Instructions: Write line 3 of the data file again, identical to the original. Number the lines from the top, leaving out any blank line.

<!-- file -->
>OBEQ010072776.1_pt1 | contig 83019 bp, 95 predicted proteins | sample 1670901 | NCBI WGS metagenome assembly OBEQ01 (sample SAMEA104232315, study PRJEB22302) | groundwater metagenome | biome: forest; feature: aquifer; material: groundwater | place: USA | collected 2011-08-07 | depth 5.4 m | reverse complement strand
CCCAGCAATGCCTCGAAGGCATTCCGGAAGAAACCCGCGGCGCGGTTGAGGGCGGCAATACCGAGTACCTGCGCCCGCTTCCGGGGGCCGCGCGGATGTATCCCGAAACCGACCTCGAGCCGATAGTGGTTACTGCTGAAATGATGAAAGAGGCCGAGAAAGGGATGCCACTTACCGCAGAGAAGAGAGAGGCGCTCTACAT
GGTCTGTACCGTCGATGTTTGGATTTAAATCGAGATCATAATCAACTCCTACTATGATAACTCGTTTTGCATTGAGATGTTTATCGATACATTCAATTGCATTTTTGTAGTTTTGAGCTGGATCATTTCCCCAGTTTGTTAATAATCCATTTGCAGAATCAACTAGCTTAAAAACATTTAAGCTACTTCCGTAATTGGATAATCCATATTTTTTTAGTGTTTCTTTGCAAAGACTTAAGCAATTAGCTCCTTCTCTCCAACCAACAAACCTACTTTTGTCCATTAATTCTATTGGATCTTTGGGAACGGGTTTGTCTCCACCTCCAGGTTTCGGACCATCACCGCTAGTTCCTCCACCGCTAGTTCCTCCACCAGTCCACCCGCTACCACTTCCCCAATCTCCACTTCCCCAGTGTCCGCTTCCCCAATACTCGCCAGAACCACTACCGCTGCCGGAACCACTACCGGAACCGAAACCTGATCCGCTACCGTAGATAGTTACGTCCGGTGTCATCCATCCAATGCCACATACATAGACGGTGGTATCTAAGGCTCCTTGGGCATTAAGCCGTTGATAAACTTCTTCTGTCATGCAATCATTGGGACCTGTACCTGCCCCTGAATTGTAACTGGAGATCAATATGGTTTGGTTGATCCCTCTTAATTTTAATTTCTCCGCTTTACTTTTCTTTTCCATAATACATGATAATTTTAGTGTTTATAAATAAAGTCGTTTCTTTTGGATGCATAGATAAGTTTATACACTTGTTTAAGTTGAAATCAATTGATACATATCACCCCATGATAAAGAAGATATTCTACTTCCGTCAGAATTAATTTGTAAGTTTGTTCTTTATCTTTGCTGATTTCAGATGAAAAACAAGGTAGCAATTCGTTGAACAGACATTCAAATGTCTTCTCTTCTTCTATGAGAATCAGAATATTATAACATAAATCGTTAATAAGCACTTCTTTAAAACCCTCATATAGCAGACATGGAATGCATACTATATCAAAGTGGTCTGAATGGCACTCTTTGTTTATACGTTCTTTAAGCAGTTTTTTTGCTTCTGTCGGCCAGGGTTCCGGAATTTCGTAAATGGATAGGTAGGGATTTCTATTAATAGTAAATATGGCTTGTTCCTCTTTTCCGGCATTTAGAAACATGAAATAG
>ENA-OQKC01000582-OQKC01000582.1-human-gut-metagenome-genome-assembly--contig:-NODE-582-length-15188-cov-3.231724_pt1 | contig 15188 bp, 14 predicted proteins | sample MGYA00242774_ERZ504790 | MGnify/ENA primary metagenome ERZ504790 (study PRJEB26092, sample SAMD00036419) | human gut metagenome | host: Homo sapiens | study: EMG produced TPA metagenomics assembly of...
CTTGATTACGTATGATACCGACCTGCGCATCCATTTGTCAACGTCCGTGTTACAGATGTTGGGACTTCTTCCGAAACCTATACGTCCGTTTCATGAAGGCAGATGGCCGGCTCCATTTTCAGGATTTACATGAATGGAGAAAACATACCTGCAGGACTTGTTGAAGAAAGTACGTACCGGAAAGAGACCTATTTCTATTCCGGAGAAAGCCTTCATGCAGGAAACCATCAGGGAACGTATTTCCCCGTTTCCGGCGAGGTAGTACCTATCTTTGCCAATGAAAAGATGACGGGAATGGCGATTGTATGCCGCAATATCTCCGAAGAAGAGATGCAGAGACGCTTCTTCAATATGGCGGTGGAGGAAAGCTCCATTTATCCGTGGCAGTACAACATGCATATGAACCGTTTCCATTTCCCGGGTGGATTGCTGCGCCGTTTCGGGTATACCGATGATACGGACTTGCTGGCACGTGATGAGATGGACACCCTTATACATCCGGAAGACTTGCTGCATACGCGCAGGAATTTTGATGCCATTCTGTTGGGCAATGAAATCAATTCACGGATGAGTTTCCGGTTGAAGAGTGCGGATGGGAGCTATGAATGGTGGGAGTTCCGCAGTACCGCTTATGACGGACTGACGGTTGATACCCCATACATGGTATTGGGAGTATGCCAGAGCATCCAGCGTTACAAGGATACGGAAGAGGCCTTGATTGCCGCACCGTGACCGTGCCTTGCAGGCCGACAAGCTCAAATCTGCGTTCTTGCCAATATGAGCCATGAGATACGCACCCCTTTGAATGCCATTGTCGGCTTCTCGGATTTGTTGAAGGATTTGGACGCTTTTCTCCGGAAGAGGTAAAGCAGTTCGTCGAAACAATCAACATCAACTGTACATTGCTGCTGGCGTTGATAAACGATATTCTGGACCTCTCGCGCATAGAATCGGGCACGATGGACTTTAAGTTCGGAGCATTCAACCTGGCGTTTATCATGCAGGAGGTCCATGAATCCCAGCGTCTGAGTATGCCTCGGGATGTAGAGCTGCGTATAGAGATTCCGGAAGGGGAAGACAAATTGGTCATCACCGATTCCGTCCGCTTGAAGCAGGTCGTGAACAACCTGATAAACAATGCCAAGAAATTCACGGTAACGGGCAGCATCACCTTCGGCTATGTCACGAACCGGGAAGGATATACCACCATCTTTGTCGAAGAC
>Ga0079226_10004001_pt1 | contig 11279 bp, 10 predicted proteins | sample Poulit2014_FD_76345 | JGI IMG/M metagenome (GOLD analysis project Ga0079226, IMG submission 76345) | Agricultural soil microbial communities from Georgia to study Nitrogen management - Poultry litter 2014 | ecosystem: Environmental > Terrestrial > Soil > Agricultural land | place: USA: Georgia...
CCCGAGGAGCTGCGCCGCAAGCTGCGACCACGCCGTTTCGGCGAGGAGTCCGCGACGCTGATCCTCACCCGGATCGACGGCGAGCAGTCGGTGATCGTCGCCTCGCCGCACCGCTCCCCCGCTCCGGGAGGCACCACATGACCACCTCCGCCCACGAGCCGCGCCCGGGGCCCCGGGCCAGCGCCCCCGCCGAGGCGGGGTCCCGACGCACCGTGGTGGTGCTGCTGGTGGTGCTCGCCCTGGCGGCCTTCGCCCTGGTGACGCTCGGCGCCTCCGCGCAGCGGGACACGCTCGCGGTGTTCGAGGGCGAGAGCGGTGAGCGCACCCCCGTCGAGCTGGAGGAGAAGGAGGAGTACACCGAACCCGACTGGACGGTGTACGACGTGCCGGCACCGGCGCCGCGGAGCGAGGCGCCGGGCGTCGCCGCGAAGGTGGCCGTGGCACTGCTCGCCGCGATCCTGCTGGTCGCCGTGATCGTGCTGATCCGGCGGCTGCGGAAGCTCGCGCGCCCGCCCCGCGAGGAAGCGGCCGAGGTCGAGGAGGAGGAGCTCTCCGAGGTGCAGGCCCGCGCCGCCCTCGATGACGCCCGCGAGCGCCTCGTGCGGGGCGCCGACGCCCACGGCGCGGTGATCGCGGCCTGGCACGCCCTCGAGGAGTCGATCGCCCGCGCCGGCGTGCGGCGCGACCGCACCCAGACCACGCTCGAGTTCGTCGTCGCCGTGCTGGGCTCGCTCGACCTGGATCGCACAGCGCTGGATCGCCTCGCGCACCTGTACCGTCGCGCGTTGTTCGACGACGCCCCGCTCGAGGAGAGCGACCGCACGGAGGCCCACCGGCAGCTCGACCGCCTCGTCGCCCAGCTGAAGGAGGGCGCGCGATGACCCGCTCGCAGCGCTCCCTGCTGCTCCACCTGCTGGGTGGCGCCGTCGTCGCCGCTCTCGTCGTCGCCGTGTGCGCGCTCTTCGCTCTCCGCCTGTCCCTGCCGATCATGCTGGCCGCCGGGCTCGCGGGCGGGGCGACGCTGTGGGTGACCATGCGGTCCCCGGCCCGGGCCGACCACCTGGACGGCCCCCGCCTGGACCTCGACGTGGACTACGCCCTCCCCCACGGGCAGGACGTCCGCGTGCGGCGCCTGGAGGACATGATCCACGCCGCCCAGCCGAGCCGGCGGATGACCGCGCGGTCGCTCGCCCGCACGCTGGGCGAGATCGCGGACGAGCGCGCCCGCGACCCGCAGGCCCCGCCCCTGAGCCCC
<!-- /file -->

GGTCTGTACCGTCGATGTTTGGATTTAAATCGAGATCATAATCAACTCCTACTATGATAACTCGTTTTGCATTGAGATGTTTATCGATACATTCAATTGCATTTTTGTAGTTTTGAGCTGGATCATTTCCCCAGTTTGTTAATAATCCATTTGCAGAATCAACTAGCTTAAAAACATTTAAGCTACTTCCGTAATTGGATAATCCATATTTTTTTAGTGTTTCTTTGCAAAGACTTAAGCAATTAGCTCCTTCTCTCCAACCAACAAACCTACTTTTGTCCATTAATTCTATTGGATCTTTGGGAACGGGTTTGTCTCCACCTCCAGGTTTCGGACCATCACCGCTAGTTCCTCCACCGCTAGTTCCTCCACCAGTCCACCCGCTACCACTTCCCCAATCTCCACTTCCCCAGTGTCCGCTTCCCCAATACTCGCCAGAACCACTACCGCTGCCGGAACCACTACCGGAACCGAAACCTGATCCGCTACCGTAGATAGTTACGTCCGGTGTCATCCATCCAATGCCACATACATAGACGGTGGTATCTAAGGCTCCTTGGGCATTAAGCCGTTGATAAACTTCTTCTGTCATGCAATCATTGGGACCTGTACCTGCCCCTGAATTGTAACTGGAGATCAATATGGTTTGGTTGATCCCTCTTAATTTTAATTTCTCCGCTTTACTTTTCTTTTCCATAATACATGATAATTTTAGTGTTTATAAATAAAGTCGTTTCTTTTGGATGCATAGATAAGTTTATACACTTGTTTAAGTTGAAATCAATTGATACATATCACCCCATGATAAAGAAGATATTCTACTTCCGTCAGAATTAATTTGTAAGTTTGTTCTTTATCTTTGCTGATTTCAGATGAAAAACAAGGTAGCAATTCGTTGAACAGACATTCAAATGTCTTCTCTTCTTCTATGAGAATCAGAATATTATAACATAAATCGTTAATAAGCACTTCTTTAAAACCCTCATATAGCAGACATGGAATGCATACTATATCAAAGTGGTCTGAATGGCACTCTTTGTTTATACGTTCTTTAAGCAGTTTTTTTGCTTCTGTCGGCCAGGGTTCCGGAATTTCGTAAATGGATAGGTAGGGATTTCTATTAATAGTAAATATGGCTTGTTCCTCTTTTCCGGCATTTAGAAACATGAAATAG